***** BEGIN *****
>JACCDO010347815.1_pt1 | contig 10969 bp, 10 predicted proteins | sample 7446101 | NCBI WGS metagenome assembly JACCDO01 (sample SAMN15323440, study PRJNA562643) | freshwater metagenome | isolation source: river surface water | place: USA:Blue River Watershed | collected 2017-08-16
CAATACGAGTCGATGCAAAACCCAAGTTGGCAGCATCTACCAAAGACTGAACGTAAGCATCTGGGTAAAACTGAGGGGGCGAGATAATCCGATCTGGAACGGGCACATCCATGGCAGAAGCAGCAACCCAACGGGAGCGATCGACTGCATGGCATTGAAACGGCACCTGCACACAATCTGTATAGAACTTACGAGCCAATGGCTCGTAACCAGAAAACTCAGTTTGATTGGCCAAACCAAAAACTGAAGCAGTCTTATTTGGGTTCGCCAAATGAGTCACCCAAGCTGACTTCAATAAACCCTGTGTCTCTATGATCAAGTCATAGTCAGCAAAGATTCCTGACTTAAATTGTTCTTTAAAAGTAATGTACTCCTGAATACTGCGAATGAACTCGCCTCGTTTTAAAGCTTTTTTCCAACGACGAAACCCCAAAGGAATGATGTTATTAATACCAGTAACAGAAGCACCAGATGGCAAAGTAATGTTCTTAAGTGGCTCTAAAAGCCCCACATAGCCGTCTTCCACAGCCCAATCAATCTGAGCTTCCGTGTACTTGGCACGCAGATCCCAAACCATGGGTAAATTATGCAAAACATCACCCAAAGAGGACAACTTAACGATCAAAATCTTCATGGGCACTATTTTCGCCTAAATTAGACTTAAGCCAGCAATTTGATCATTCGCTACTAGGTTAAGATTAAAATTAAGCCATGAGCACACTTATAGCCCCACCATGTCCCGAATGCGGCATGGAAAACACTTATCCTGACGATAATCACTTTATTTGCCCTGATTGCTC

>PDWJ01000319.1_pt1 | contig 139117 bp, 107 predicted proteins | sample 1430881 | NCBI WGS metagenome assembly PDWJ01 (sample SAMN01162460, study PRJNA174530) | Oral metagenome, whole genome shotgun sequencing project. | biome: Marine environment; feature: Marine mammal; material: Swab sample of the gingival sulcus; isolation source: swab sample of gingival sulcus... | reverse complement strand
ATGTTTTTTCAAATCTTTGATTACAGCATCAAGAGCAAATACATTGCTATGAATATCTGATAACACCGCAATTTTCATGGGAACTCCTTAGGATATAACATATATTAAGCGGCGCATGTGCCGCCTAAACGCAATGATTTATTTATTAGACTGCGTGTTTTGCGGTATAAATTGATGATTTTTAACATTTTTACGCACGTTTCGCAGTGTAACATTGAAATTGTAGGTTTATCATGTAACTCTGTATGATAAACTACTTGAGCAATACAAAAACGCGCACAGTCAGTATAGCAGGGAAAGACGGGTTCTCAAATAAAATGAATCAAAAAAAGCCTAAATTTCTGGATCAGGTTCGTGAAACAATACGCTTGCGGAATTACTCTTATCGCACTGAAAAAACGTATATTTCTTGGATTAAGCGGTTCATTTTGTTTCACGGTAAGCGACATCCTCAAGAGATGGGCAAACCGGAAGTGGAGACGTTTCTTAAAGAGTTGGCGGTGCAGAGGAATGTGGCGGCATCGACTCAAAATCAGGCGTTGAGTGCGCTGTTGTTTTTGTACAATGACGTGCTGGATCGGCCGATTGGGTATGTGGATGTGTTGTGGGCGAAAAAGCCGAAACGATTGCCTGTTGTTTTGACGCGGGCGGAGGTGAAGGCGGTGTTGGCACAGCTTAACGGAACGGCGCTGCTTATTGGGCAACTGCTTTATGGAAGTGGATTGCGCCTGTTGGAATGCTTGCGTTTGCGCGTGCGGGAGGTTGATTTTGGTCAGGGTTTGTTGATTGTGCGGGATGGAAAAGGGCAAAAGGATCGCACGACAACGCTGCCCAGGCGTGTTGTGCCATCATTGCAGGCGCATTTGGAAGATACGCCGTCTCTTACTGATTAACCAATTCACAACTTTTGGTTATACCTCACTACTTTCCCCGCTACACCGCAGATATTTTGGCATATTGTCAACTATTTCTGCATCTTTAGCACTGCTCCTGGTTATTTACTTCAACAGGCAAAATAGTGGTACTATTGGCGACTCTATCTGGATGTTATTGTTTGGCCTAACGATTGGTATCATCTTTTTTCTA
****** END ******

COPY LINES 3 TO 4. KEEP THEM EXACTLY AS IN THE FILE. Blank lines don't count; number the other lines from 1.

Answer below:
>PDWJ01000319.1_pt1 | contig 139117 bp, 107 predicted proteins | sample 1430881 | NCBI WGS metagenome assembly PDWJ01 (sample SAMN01162460, study PRJNA174530) | Oral metagenome, whole genome shotgun sequencing project. | biome: Marine environment; feature: Marine mammal; material: Swab sample of the gingival sulcus; isolation source: swab sample of gingival sulcus... | reverse complement strand
ATGTTTTTTCAAATCTTTGATTACAGCATCAAGAGCAAATACATTGCTATGAATATCTGATAACACCGCAATTTTCATGGGAACTCCTTAGGATATAACATATATTAAGCGGCGCATGTGCCGCCTAAACGCAATGATTTATTTATTAGACTGCGTGTTTTGCGGTATAAATTGATGATTTTTAACATTTTTACGCACGTTTCGCAGTGTAACATTGAAATTGTAGGTTTATCATGTAACTCTGTATGATAAACTACTTGAGCAATACAAAAACGCGCACAGTCAGTATAGCAGGGAAAGACGGGTTCTCAAATAAAATGAATCAAAAAAAGCCTAAATTTCTGGATCAGGTTCGTGAAACAATACGCTTGCGGAATTACTCTTATCGCACTGAAAAAACGTATATTTCTTGGATTAAGCGGTTCATTTTGTTTCACGGTAAGCGACATCCTCAAGAGATGGGCAAACCGGAAGTGGAGACGTTTCTTAAAGAGTTGGCGGTGCAGAGGAATGTGGCGGCATCGACTCAAAATCAGGCGTTGAGTGCGCTGTTGTTTTTGTACAATGACGTGCTGGATCGGCCGATTGGGTATGTGGATGTGTTGTGGGCGAAAAAGCCGAAACGATTGCCTGTTGTTTTGACGCGGGCGGAGGTGAAGGCGGTGTTGGCACAGCTTAACGGAACGGCGCTGCTTATTGGGCAACTGCTTTATGGAAGTGGATTGCGCCTGTTGGAATGCTTGCGTTTGCGCGTGCGGGAGGTTGATTTTGGTCAGGGTTTGTTGATTGTGCGGGATGGAAAAGGGCAAAAGGATCGCACGACAACGCTGCCCAGGCGTGTTGTGCCATCATTGCAGGCGCATTTGGAAGATACGCCGTCTCTTACTGATTAACCAATTCACAACTTTTGGTTATACCTCACTACTTTCCCCGCTACACCGCAGATATTTTGGCATATTGTCAACTATTTCTGCATCTTTAGCACTGCTCCTGGTTATTTACTTCAACAGGCAAAATAGTGGTACTATTGGCGACTCTATCTGGATGTTATTGTTTGGCCTAACGATTGGTATCATCTTTTTTCTA